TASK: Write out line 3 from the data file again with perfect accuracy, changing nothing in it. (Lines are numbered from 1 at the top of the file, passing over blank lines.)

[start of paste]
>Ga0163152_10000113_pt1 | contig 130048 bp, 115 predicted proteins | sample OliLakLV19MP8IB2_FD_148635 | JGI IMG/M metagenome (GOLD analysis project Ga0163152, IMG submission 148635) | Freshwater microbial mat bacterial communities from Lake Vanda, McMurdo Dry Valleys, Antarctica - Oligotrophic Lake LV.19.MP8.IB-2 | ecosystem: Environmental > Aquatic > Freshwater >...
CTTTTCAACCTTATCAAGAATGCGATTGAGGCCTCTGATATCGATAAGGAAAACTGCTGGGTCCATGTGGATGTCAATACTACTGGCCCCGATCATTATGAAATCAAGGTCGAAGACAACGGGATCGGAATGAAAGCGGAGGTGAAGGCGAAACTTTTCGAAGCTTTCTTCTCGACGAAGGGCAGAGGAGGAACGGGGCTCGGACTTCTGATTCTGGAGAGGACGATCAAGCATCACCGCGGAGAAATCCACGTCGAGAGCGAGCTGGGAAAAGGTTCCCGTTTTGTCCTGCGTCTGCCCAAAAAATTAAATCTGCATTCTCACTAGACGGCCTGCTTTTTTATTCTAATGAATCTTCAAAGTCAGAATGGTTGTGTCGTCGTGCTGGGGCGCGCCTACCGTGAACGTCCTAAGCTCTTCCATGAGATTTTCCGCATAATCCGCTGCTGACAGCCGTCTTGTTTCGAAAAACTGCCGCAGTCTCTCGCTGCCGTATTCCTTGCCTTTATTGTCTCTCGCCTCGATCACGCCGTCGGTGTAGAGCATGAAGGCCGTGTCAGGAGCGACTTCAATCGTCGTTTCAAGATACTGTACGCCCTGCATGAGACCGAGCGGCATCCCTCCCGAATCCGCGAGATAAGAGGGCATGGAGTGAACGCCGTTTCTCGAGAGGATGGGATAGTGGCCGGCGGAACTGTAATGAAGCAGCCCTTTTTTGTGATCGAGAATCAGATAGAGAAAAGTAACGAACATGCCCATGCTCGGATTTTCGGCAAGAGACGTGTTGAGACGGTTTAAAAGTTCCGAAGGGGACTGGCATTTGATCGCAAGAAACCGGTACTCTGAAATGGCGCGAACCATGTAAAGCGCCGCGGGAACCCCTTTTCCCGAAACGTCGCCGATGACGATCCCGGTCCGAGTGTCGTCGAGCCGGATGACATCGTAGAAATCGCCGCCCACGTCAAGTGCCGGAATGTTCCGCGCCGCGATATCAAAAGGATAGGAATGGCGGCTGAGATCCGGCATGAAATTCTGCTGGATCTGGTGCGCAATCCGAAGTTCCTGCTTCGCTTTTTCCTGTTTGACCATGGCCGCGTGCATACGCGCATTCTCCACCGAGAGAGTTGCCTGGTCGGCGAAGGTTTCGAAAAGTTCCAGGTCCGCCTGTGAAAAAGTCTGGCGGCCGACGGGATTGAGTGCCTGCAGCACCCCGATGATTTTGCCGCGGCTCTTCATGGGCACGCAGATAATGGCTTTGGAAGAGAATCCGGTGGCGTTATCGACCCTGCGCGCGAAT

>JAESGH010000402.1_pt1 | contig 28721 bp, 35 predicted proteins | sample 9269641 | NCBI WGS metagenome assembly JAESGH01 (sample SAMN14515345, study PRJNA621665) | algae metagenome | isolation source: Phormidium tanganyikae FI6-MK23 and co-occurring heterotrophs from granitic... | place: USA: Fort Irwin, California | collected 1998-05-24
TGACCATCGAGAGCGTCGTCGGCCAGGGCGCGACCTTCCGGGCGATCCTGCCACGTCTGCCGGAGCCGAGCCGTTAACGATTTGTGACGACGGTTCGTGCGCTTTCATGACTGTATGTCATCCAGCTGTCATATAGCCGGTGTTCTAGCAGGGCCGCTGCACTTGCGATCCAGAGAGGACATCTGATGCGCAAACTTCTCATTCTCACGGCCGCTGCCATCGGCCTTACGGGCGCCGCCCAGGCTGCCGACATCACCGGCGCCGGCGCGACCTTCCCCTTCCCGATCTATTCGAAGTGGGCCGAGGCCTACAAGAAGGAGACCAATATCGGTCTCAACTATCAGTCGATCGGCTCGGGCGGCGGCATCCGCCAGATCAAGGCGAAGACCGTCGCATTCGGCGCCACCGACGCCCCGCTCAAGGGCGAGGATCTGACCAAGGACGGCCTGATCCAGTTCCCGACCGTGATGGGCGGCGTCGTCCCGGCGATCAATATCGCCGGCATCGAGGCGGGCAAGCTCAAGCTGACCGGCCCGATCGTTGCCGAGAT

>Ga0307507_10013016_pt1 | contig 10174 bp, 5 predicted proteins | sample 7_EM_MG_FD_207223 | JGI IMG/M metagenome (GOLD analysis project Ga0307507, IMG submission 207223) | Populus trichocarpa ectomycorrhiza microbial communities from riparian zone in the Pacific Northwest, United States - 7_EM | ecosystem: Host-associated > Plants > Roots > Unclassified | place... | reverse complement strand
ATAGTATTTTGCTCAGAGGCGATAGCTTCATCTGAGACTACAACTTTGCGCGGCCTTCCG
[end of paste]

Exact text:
>JAESGH010000402.1_pt1 | contig 28721 bp, 35 predicted proteins | sample 9269641 | NCBI WGS metagenome assembly JAESGH01 (sample SAMN14515345, study PRJNA621665) | algae metagenome | isolation source: Phormidium tanganyikae FI6-MK23 and co-occurring heterotrophs from granitic... | place: USA: Fort Irwin, California | collected 1998-05-24